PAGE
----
Since the goal of private equity investment is to eventually sell the stake in the company, there is a strong motivation to add value. Most modern-day private equity firms have clear value-creation methodologies and often dedicated value-creation teams within the firm. Value-creation initiatives may include reorganisation, cost reduction, technological improvements or introduction of ESG frameworks, all of which will be thoroughly planned out before any investment is made.

  • Higher risk / higher reward

Investing in private markets gives private equity firms access to companies that are untested, without the strict reporting that public companies offer. To manage this risk, firms operate large research and due diligence operations, closely examining the data rooms that potential companies make available to them. Firms often illustrate the rigour of their due diligence process by comparing the number of closed deals to the number of companies entering their pipeline. For example, a large manager might show that over a thousand companies are screened in a year but fewer than ten deals are closed.

Private equity characteristics - Company perspective

  • Alternative funding access

Startups and small privately held companies can find it highly challenging to raise working capital as many do not yet have assets or revenue against which to borrow from banks. As such, offering equity to private equity investors provides an alternative route to raising capital as well as connecting them with professionals that have expertise in their industry and with the special needs of young, private companies.

  • Less scrutiny

Many innovative companies operate progressive growth strategies that may be too radical to pass the approval of wary public investors. For example, tech startups over the past two decades have been at the forefront of growth hacking techniques that are only taken on by more conservative companies once they are tried-and-tested. A private equity firm is more likely to accept the risks involved in a new strategy, especially in venture capital, where decisions to invest are often based on the vision and abilities of the founding team.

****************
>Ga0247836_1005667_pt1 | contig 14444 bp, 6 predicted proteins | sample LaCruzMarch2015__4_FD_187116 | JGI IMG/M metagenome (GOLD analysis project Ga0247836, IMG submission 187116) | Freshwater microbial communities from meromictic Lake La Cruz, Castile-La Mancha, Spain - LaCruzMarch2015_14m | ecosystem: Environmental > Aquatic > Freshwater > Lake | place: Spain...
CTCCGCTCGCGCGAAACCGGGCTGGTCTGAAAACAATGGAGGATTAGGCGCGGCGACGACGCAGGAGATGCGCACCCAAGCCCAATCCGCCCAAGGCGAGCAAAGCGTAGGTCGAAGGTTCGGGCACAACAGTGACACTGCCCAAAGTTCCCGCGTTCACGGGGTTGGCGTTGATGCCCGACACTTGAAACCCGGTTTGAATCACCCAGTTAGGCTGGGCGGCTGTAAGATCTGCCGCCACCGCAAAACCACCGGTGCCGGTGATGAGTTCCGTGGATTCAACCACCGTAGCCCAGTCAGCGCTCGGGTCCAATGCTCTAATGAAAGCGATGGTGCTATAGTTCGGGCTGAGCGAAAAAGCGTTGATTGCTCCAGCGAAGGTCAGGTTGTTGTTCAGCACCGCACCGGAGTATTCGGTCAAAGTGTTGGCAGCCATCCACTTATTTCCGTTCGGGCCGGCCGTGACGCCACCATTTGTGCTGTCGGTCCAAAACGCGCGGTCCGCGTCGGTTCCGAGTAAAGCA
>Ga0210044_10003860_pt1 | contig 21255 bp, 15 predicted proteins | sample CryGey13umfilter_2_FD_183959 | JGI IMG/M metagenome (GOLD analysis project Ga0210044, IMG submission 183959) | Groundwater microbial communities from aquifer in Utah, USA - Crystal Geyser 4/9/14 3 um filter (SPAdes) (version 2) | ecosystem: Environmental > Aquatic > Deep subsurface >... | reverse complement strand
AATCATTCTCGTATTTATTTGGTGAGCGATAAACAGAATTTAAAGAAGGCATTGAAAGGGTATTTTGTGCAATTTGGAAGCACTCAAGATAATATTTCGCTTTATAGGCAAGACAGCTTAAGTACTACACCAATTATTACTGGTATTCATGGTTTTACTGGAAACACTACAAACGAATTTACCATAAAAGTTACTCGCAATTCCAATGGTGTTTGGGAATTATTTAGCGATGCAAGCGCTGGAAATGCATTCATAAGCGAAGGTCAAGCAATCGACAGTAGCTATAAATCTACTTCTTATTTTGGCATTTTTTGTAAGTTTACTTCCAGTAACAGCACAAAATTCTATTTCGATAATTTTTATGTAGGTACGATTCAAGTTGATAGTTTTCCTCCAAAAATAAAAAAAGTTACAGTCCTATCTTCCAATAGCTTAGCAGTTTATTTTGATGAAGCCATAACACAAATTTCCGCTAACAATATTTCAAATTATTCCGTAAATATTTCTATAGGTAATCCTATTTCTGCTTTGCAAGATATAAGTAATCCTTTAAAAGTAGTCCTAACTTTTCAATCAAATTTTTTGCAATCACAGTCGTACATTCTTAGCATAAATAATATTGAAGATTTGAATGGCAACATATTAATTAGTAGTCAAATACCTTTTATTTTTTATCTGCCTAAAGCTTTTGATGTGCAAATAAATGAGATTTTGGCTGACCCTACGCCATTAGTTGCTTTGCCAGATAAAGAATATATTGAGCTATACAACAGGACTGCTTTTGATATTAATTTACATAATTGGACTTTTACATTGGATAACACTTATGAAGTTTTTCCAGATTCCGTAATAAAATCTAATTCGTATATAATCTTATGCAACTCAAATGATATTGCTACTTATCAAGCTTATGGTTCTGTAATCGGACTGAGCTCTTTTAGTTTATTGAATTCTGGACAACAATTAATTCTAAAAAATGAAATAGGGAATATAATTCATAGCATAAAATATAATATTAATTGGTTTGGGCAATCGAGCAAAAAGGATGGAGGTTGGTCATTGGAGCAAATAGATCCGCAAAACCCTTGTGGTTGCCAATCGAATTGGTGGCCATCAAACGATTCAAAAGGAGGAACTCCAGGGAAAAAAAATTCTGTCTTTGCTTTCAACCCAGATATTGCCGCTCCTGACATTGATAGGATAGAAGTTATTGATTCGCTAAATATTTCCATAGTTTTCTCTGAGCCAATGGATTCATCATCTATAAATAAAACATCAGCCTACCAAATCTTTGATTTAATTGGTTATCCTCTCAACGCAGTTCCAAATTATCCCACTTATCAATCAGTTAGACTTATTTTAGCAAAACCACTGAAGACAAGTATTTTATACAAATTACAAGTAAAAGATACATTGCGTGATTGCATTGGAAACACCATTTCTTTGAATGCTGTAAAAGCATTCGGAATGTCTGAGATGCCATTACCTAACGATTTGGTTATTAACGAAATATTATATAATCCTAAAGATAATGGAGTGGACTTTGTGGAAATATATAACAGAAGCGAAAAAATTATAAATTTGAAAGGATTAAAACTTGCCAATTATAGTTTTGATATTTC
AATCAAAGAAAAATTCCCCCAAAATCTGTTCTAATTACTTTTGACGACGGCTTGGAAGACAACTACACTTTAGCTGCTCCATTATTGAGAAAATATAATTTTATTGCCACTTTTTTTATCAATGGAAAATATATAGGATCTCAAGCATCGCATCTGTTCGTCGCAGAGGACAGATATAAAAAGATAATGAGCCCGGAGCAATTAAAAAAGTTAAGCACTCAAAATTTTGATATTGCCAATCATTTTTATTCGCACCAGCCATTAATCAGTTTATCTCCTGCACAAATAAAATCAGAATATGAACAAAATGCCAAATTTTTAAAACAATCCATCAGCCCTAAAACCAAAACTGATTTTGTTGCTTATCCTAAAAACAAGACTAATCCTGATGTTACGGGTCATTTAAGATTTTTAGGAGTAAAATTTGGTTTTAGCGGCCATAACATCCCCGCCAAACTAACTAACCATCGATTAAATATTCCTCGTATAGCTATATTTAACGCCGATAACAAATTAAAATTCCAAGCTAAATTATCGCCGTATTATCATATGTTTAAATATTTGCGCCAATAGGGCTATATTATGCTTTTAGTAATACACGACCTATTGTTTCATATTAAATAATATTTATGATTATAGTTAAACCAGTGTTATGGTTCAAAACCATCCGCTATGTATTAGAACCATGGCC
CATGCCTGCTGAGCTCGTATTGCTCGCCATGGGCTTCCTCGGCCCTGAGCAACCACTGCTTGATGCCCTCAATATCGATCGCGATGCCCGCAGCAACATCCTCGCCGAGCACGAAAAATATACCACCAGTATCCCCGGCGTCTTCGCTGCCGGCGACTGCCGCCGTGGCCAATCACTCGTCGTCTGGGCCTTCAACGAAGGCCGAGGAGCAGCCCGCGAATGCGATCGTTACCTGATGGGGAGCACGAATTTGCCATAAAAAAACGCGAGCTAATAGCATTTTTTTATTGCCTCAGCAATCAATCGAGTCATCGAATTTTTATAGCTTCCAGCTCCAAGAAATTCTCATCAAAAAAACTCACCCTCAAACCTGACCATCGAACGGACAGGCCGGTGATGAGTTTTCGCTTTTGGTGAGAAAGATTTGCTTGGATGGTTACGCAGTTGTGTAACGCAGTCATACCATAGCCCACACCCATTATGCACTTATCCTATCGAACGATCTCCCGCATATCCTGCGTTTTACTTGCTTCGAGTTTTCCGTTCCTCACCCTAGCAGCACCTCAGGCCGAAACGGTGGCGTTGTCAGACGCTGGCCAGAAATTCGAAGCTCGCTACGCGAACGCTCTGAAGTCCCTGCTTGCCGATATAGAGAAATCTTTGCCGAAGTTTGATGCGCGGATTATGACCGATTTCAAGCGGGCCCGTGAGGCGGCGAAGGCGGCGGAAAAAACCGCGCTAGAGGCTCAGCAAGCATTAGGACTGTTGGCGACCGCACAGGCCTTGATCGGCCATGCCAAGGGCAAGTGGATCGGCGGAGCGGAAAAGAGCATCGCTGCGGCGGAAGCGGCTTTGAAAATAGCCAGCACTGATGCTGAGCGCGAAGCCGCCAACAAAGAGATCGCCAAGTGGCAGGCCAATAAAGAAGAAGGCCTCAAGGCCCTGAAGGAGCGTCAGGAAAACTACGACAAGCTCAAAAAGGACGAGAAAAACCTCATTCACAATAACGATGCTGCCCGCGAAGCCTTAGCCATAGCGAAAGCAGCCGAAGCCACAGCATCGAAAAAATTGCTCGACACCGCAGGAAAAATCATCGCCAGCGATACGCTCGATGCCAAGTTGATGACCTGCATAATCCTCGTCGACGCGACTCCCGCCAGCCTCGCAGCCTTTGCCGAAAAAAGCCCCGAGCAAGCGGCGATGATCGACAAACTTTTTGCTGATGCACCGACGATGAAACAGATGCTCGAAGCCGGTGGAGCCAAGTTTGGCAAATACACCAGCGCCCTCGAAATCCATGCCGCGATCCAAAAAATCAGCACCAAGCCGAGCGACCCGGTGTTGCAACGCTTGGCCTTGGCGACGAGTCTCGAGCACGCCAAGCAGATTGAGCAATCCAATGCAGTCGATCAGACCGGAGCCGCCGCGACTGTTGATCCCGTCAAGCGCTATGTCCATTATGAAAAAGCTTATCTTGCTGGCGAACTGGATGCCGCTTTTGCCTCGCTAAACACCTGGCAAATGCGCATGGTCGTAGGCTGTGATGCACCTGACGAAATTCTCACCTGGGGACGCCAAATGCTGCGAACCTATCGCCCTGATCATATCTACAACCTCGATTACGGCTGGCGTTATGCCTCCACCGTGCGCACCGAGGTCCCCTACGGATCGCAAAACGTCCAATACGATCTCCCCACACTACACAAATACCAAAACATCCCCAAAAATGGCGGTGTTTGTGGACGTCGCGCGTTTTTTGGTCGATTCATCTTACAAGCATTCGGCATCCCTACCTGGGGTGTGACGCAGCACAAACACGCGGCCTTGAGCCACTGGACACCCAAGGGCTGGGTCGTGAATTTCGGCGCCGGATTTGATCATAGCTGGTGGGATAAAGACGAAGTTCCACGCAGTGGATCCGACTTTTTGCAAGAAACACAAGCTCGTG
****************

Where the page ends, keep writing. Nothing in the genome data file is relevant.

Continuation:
On top of that, public companies adhere to tight reporting regulations, while private companies don’t have the same requirements. By accessing capital through private equity - or taking the step to move from public to private - companies can pursue more innovative growth strategies without the pressures imposed by quarterly reporting and shareholder scrutiny.

  • Longer strategic horizon

When a PE fund invests in a portfolio of private companies, the goal is to increase value for the limited partners by helping those companies grow their businesses. This means providing funding for target companies to hire more employees, develop their products, and expand their markets. The holding period for individual companies in the portfolio may range from three to five years. Added to that is an initial acquisition period of one to three years wherein the General Partner identifies and acquires the shares of target companies, and a harvesting period later to arrange for assets to be sold to other investors, acquired by other companies, or taken public through an IPO. All in all, the total investment process typically spans a period of ten years or more for most PE funds. 

This contrasts with public equity investments where gains are pegged more to quarterly improvements in earnings and where the acquisition and harvesting periods are dramatically shorter due to high liquidity. Private equity thus focuses on long-term value creation with high growth opportunities rather than short-term incremental improvements to existing operations.

  • Unique risk-return profile

Private equity funds offer the potential for higher returns that are less correlated to public markets. See Why invest in private equity for more on how private equity returns compare to other asset classes and how including private equity in a portfolio affects the risk-return profile.

  • Fees and carry